1:39 — Unedited Dick after Blackman’s first free throw: “That ties the game and there are 24 seconds remaining so the East could have the final possession and K.C. Jones calls a timeout and this game is up for grabs!”

1:40 — Blackman misses the second free throw, giving the East the ball with a chance to win. Where do they go? MJ? Bird? Nope, they clear out for Isiah (that’s how good he was), who drives the lane and upfakes Magic … blocked by Hakeem … McHale throws up a frantic fallaway … airball … and Moses tips it in with three seconds left!!!! Heinsohn sums up everyone feelings: “And guess who’s there … Mr. Widebody.”

(Important note: Moses ended up with a 27-19 in this game. That’s relevant information because Philly had decided he was washed up the previous summer and traded him for Jeff Ruland and Cliff Robinson. The entire city of Philadelphia will now light itself on fire.)

1:42 — Now here’s a great moment: Thanks to K.C. Jones’ impeccably bizarre end-of-the-game coaching, Bird ends up in the last three seconds covering Blackman, who easily blows by him and gets fouled at the buzzer by Isiah and MJ. That leads to the most underrated free throws in basketball history — Blackman needing both to tie the game with no time remaining. I’m not saying this was like Doug Collins trying to ice the ’72 Olympics, but you have to admit … there’s SOME pressure here, right?

And the first one … good!

And the second one … good! We’re going to overtime tied at 140! I’m just glad the dude who edited this game remembered to include the game-tying free throws.

1:46 — Coming back from commercial, we see a great replay of Blackman screaming swear words at the second free throw as it swishes through the hoop, as well as another replay from behind Blackman where Magic is trying to cover Isiah’s mouth and preventing him from getting too close. High comedy. Dick sums it up as only he can: “A little high jinks … in a fun game … in which these players are having fun.”

1:48 — Blackman scores the first hoop, followed by Moses missing a gimme and Magic tearing down the court and hitting Worthy with a beautiful no-look. West up by four. Geez, was there anything quite like watching Magic run a fastbreak? How has somebody not made a 10-hour YouTube video of his greatest passes yet?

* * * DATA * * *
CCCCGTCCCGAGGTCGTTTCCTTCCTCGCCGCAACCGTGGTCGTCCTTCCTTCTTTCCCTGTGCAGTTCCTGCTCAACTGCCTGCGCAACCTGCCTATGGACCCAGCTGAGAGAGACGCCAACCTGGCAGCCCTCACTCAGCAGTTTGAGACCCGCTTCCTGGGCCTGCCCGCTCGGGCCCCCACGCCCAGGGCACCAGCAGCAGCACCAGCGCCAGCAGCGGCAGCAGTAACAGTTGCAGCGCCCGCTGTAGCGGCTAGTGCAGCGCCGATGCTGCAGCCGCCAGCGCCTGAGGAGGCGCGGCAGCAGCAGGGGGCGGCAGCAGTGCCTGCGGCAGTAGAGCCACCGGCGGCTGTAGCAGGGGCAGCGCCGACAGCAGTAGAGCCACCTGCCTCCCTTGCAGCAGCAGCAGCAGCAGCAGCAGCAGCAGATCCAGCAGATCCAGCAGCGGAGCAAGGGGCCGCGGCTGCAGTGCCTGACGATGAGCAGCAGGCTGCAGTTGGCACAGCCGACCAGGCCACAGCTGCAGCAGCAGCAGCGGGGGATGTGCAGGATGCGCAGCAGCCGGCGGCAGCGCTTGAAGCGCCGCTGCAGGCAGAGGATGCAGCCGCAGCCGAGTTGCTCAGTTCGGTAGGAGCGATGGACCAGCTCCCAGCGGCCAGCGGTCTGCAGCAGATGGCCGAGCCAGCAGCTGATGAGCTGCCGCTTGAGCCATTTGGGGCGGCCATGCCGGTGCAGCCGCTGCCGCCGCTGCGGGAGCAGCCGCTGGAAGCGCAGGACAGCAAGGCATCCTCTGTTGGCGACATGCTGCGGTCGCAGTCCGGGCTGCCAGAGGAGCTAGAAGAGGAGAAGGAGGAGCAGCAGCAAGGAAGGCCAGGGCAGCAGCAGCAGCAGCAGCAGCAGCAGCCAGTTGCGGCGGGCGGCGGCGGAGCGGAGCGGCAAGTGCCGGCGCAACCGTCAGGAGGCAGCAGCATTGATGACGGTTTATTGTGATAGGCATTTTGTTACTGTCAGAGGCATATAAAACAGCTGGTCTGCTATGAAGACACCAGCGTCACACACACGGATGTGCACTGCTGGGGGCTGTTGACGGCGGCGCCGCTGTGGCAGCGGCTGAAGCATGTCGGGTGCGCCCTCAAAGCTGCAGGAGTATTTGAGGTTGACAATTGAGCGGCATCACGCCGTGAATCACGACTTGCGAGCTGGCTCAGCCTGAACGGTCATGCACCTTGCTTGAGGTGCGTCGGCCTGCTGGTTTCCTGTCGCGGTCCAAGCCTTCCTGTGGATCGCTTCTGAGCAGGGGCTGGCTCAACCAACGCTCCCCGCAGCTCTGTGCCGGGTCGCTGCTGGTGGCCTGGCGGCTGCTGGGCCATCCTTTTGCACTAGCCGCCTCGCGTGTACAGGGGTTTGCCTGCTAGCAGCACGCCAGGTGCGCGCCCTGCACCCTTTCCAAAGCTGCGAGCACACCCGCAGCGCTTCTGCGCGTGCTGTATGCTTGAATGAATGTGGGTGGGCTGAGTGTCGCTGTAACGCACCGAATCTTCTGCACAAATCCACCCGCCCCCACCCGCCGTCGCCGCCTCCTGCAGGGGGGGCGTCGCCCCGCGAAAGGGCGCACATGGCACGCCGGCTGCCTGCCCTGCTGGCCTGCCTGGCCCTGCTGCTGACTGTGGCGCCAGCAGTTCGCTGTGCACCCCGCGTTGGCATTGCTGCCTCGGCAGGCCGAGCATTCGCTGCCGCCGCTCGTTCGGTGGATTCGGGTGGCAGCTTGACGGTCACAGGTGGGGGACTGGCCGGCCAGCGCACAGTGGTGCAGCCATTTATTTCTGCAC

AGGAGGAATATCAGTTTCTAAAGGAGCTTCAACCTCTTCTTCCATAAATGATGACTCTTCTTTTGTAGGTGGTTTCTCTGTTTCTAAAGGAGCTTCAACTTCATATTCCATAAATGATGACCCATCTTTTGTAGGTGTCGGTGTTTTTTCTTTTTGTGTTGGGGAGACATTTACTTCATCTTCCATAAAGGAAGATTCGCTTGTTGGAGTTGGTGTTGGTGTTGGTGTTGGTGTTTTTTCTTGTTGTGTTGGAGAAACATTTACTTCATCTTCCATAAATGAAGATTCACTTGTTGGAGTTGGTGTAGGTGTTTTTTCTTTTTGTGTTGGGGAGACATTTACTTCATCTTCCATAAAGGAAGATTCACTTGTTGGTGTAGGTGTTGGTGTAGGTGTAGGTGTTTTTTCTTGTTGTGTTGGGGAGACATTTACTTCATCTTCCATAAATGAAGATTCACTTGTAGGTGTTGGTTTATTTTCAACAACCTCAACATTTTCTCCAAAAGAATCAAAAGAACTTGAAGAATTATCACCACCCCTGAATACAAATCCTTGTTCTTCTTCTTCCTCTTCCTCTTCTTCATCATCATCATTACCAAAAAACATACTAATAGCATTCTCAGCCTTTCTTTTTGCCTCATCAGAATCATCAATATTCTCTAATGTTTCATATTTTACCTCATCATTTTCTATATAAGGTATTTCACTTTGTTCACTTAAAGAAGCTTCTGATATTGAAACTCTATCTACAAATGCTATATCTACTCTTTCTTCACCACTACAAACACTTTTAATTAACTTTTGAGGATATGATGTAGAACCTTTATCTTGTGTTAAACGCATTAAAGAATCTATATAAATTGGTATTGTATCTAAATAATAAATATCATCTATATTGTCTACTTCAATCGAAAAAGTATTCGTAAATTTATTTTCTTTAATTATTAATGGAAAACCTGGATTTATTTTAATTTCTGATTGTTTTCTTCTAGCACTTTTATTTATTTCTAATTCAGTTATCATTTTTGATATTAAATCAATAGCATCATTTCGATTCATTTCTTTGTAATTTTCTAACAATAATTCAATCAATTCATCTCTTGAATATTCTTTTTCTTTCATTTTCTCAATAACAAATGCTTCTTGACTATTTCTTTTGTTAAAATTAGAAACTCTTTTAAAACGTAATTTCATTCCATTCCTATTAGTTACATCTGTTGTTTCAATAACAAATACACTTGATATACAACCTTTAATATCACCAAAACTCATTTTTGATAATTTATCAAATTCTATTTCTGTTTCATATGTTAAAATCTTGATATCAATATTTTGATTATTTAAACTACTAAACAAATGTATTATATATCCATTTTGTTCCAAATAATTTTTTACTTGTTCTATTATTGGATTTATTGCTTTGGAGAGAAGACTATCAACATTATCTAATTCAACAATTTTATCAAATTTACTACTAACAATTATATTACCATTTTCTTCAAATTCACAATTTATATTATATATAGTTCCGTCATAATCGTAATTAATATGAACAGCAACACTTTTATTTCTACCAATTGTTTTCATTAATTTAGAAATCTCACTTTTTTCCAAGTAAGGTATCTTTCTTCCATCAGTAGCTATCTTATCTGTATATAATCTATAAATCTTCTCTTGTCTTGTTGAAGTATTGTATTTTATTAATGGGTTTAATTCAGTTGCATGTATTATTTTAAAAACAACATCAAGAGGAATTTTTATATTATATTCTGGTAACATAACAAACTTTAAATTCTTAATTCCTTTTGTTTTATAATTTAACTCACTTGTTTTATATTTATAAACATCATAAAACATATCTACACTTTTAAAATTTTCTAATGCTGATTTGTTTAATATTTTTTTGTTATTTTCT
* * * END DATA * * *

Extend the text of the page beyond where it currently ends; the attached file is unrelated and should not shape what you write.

1:49 — You know what’s stunning about this game? Well, other than the fact that Chambers won the MVP and outscored MJ, ‘Nique, Barkley and Hakeem combined? Down the stretch in OT, the West kept running a pick-and-roll play with Magic and Chambers (34 points) that was completely unstoppable. Now I’m wondering what would have happened if Chambers and Worthy switched teams in 1982 and Chambers spent the next decade playing with Magic. Would he have won the ’88 Finals MVP and made the Hall of Fame and the NBA’s Top 50 instead of Worthy? It’s not inconceivable, right? Instead, we’ll remember Chambers for the MVP award, the one famous dunk when he kneed Mark Jackson in the face, his unstoppable dunk move in the “Lakers vs. Celtics” video game and his defining ’80s hairdo (blondish-brown hair parted in the middle with some girth in the back) that made him look like a cross between Paul “Mr. Wonderful” Orndorff and every women’s softball player from 1985 to 1989.

(Worthy’s career stats: 17.6 PPG, 5.1 RPG, 52% FG, 77% FT, two third-team All-NBAs. Chambers’ career stats: 18.1 PPG, 6.1 RPG, 47% FG, 81% FT, two second-team All-NBAs. I’m just sayin’.)

1:52 — Classic Kareem moment: West up by two, 2:30 to play, Bird airballs a 3, Moses hauls in the rebound and gets stuffed by Kareem, who grabs the ball and starts throwing cheapshot elbows (par for the course for him), then inadvertently clocks Moses in the stomach with one of them, knocking Moses down … and, of course, they call the foul on Moses. I can’t believe his stomach attacked Kareem’s elbow like that! Kareem could have been seriously injured!

(Really, did anyone in any major team sport ever get protected by the refs more over the years than Kareem? Two decades later and I’m still aggravated about this — the refs got so tired of seeing his whiny face after every call, they decided to call everything his way for the last six years of his career. I’m convinced. And don’t get me started about how he pushed off with his left elbow on every sky hook …)

1:55 — Thanks to K.C. Jones playing MJ and three small forwards (Doc, ‘Nique and Bird) along with Moses down the stretch, the West gets its umpteenth offensive rebound of the OT for a Worthy putback. West by six, one minute to play. This seems like the right time to mention that Barkley averaged 14.6 boards a game that season and spent the entire OT on the bench. I think there’s a decent chance K.C. might be Doc Rivers’ father.

1:57 — Unique sequence near the end: the East fouls Blackman to stop the clock, then the West players celebrate the impending win (154-149 final) by hugging and exchanging high-fives as the crowd stands and cheers. I swear, this seemed like a playoff game. There’s never been another All-Star Game quite like it.

1:59 — Our final image: future Hollywood gossip-show host Pat O’Brien presenting the MVP trophy to Chambers and his pseudo-softball mullet. A perfectly bizarre ending to a perfectly memorable game. And that’s what I’m hoping for this weekend in Vegas — perfectly bizarre, perfectly memorable. Keep your fingers crossed.

Bill Simmons is a columnist for Page 2 and ESPN The Magazine. His book “Now I Can Die In Peace” is available in paperback.

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Bill Simmons is the founding editor of Grantland and the author of the New York Times no. 1 best seller The Book of Basketball. For every Simmons column and podcast, click here.